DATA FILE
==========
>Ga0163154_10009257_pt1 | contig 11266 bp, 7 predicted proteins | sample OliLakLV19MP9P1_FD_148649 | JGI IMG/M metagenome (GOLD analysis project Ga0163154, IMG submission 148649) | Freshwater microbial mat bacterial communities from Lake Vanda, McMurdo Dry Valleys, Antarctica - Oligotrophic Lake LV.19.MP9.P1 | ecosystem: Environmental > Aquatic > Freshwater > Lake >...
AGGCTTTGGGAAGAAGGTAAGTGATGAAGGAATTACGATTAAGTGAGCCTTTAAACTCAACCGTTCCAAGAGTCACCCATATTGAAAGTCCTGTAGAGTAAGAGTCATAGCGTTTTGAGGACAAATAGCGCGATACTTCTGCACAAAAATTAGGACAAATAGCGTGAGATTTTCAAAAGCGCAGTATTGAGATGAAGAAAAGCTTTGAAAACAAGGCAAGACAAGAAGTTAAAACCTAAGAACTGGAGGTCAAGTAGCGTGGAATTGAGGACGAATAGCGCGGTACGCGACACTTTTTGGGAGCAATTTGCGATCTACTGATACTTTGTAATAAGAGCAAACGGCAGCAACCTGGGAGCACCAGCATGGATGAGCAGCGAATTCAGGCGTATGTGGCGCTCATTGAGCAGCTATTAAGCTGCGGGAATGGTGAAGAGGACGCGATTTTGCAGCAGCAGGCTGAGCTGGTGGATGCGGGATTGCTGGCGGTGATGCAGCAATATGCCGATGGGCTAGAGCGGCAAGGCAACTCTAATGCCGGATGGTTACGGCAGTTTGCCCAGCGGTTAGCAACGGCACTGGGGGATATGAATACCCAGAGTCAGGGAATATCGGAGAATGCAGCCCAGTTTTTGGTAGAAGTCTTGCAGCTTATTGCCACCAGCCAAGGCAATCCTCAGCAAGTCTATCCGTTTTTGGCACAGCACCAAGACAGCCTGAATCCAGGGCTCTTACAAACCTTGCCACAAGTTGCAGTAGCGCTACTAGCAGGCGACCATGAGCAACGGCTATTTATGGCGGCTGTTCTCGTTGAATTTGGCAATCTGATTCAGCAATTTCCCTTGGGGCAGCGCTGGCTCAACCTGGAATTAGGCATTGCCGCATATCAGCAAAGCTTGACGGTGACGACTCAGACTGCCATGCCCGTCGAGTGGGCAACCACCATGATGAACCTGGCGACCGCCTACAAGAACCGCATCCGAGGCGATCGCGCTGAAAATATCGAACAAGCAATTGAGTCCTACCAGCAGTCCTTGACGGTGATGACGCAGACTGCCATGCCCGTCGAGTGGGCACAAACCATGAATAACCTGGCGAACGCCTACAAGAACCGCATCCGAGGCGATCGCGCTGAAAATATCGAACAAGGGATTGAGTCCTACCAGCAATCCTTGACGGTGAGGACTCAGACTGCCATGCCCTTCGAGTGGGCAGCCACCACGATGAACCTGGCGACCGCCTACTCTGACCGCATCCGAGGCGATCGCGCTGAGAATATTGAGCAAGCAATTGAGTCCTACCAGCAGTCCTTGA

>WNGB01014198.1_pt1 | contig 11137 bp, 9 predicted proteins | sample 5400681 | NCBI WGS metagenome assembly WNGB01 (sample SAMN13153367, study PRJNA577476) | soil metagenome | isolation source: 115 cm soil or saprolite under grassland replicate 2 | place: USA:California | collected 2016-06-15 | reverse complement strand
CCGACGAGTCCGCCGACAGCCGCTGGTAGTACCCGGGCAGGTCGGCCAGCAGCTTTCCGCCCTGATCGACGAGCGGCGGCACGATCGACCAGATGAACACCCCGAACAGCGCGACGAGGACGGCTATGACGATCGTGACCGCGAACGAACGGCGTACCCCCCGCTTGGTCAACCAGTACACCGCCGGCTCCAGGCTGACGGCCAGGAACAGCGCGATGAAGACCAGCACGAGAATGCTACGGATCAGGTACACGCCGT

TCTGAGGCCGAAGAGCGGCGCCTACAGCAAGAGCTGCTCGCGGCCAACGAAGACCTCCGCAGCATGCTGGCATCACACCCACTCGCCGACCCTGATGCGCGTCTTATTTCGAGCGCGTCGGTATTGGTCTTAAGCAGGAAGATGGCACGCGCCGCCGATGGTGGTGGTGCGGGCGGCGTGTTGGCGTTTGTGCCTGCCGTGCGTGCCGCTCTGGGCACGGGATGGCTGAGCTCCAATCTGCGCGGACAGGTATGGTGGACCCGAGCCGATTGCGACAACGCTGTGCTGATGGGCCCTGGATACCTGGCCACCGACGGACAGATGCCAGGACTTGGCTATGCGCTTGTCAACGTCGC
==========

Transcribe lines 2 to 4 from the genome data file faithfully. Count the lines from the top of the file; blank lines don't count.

AGGCTTTGGGAAGAAGGTAAGTGATGAAGGAATTACGATTAAGTGAGCCTTTAAACTCAACCGTTCCAAGAGTCACCCATATTGAAAGTCCTGTAGAGTAAGAGTCATAGCGTTTTGAGGACAAATAGCGCGATACTTCTGCACAAAAATTAGGACAAATAGCGTGAGATTTTCAAAAGCGCAGTATTGAGATGAAGAAAAGCTTTGAAAACAAGGCAAGACAAGAAGTTAAAACCTAAGAACTGGAGGTCAAGTAGCGTGGAATTGAGGACGAATAGCGCGGTACGCGACACTTTTTGGGAGCAATTTGCGATCTACTGATACTTTGTAATAAGAGCAAACGGCAGCAACCTGGGAGCACCAGCATGGATGAGCAGCGAATTCAGGCGTATGTGGCGCTCATTGAGCAGCTATTAAGCTGCGGGAATGGTGAAGAGGACGCGATTTTGCAGCAGCAGGCTGAGCTGGTGGATGCGGGATTGCTGGCGGTGATGCAGCAATATGCCGATGGGCTAGAGCGGCAAGGCAACTCTAATGCCGGATGGTTACGGCAGTTTGCCCAGCGGTTAGCAACGGCACTGGGGGATATGAATACCCAGAGTCAGGGAATATCGGAGAATGCAGCCCAGTTTTTGGTAGAAGTCTTGCAGCTTATTGCCACCAGCCAAGGCAATCCTCAGCAAGTCTATCCGTTTTTGGCACAGCACCAAGACAGCCTGAATCCAGGGCTCTTACAAACCTTGCCACAAGTTGCAGTAGCGCTACTAGCAGGCGACCATGAGCAACGGCTATTTATGGCGGCTGTTCTCGTTGAATTTGGCAATCTGATTCAGCAATTTCCCTTGGGGCAGCGCTGGCTCAACCTGGAATTAGGCATTGCCGCATATCAGCAAAGCTTGACGGTGACGACTCAGACTGCCATGCCCGTCGAGTGGGCAACCACCATGATGAACCTGGCGACCGCCTACAAGAACCGCATCCGAGGCGATCGCGCTGAAAATATCGAACAAGCAATTGAGTCCTACCAGCAGTCCTTGACGGTGATGACGCAGACTGCCATGCCCGTCGAGTGGGCACAAACCATGAATAACCTGGCGAACGCCTACAAGAACCGCATCCGAGGCGATCGCGCTGAAAATATCGAACAAGGGATTGAGTCCTACCAGCAATCCTTGACGGTGAGGACTCAGACTGCCATGCCCTTCGAGTGGGCAGCCACCACGATGAACCTGGCGACCGCCTACTCTGACCGCATCCGAGGCGATCGCGCTGAGAATATTGAGCAAGCAATTGAGTCCTACCAGCAGTCCTTGA

>WNGB01014198.1_pt1 | contig 11137 bp, 9 predicted proteins | sample 5400681 | NCBI WGS metagenome assembly WNGB01 (sample SAMN13153367, study PRJNA577476) | soil metagenome | isolation source: 115 cm soil or saprolite under grassland replicate 2 | place: USA:California | collected 2016-06-15 | reverse complement strand
CCGACGAGTCCGCCGACAGCCGCTGGTAGTACCCGGGCAGGTCGGCCAGCAGCTTTCCGCCCTGATCGACGAGCGGCGGCACGATCGACCAGATGAACACCCCGAACAGCGCGACGAGGACGGCTATGACGATCGTGACCGCGAACGAACGGCGTACCCCCCGCTTGGTCAACCAGTACACCGCCGGCTCCAGGCTGACGGCCAGGAACAGCGCGATGAAGACCAGCACGAGAATGCTACGGATCAGGTACACGCCGT